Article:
UFT combined with RT is safe and effective. In resectable rectal cancer, if preoperative treatment is considered, this approach can be an option.
Journal of Clinical Oncology 09/2004; 22(15):3016-22. · 18.04 Impact Factor
[Show abstract][Hide abstract] ABSTRACT: Fifty percent of lung cancers arise in patients over 65 years old and 30% in those over 70. The aim of this study was to evaluate response, survival and tolerability of the combination carboplatin-gemcitabine in elderly patients with advanced non-small cell lung cancer (NSCLC).
Between May 1998 and December 2000, 88 patients were included. Median age was 74 (range 65-83). Treatment consisted of gemcitabine 1250 mg/m(2) (1000 mg/m(2) in the first six patients) on days 1 and 8, and carboplatin AUC=4 on day 1, every 21 days. Prognostic factors for survival were analysed. Performance status (PS) and symptoms were evaluated before and after three and six courses.
A total of 400 cycles were administered (median of four per patient). WHO grades 3-4 toxicities were: neutropenia in 13% of the cycles, thrombocytopenia and anaemia in 4.5 and 14.7% of patients in any cycle. There was one treatment-related death. According to the intent-to-treat analysis, 33 patients achieved objective response, 33 had stable disease, and 22 had treatment failure (progression in 18 patients). Median and 1 year survival were 9 months and 34%, respectively. Median time to progression was 8 months. Only disease stage and PS showed independent prognostic value. Comorbidity and PS displayed no close correlation. Symptom improvement was seen as follows: pain (61.7%), dyspnea (50%), haemoptysis (80%), anorexia (62.5%) and asthenia (61.5%).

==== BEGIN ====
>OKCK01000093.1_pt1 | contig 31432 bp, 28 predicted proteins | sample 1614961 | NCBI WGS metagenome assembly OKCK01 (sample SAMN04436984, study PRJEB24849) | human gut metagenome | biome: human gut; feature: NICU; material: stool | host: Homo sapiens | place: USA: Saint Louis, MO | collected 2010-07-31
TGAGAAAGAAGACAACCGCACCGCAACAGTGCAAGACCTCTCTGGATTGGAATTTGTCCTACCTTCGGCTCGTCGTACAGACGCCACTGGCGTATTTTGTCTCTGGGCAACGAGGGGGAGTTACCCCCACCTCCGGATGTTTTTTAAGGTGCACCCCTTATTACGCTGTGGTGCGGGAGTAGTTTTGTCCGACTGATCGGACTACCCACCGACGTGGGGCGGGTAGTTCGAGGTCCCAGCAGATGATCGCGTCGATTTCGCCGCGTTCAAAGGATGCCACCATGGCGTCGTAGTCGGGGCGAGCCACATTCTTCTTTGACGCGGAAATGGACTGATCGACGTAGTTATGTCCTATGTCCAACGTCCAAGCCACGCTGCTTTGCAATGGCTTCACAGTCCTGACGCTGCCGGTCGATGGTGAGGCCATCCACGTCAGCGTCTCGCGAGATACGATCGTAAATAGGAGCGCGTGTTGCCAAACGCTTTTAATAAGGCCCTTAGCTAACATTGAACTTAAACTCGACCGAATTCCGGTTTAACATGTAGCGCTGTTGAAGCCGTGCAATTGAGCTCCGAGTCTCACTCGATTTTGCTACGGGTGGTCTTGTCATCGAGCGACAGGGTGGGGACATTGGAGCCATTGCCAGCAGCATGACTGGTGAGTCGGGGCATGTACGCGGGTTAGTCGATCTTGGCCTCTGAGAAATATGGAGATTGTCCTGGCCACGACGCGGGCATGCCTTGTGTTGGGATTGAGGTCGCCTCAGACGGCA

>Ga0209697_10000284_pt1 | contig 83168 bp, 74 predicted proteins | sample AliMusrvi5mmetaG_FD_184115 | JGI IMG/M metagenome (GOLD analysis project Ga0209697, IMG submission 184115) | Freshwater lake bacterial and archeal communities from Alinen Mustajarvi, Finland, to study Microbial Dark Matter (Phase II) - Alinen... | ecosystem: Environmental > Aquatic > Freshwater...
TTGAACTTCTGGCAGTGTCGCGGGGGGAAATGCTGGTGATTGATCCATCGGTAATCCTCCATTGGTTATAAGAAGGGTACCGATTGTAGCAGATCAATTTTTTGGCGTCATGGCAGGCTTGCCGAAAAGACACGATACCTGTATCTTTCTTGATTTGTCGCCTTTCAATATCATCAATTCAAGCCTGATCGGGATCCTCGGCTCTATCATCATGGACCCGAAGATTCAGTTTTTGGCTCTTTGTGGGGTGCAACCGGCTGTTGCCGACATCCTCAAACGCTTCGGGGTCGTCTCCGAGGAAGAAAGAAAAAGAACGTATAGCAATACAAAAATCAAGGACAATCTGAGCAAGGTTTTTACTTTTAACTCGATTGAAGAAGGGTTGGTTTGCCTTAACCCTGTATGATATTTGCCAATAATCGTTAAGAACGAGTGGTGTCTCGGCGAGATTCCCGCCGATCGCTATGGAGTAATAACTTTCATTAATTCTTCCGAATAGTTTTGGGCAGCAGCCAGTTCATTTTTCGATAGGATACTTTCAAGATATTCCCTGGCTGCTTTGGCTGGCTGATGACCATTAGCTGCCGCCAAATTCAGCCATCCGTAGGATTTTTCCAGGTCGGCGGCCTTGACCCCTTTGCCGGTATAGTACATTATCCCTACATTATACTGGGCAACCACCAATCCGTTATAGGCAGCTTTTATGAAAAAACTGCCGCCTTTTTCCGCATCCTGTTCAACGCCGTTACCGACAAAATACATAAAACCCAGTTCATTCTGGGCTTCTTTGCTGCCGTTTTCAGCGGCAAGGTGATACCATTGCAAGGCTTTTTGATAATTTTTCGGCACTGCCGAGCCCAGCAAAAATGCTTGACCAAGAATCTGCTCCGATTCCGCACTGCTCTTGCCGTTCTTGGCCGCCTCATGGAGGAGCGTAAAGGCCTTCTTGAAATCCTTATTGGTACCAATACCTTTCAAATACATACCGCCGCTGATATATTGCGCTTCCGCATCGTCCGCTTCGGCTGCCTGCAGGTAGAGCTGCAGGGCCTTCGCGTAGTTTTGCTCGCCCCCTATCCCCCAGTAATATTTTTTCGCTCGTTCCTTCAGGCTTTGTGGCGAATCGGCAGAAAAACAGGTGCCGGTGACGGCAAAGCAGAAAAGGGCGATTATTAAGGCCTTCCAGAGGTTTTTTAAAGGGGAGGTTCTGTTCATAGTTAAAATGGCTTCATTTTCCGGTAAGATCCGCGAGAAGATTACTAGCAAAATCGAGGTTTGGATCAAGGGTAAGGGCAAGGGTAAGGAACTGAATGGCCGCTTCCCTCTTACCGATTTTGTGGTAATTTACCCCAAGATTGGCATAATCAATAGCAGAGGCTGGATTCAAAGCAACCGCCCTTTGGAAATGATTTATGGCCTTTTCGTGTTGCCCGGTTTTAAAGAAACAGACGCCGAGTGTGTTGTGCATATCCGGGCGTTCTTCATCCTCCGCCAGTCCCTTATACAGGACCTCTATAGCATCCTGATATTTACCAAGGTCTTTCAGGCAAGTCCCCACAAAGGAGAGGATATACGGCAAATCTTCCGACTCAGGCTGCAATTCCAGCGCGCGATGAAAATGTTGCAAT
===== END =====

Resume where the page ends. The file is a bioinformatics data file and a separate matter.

The combination carboplatin-gemcitabine at these doses is feasible in elderly patients with advanced non-small cell lung cancer. Tolerability and toxicity are acceptable. Response rate and survival stand in the range of the most active regimens. Comorbidity and PS showed prognostic independence.
Lung Cancer 01/2004; 42(3):345-54. · 3.39 Impact Factor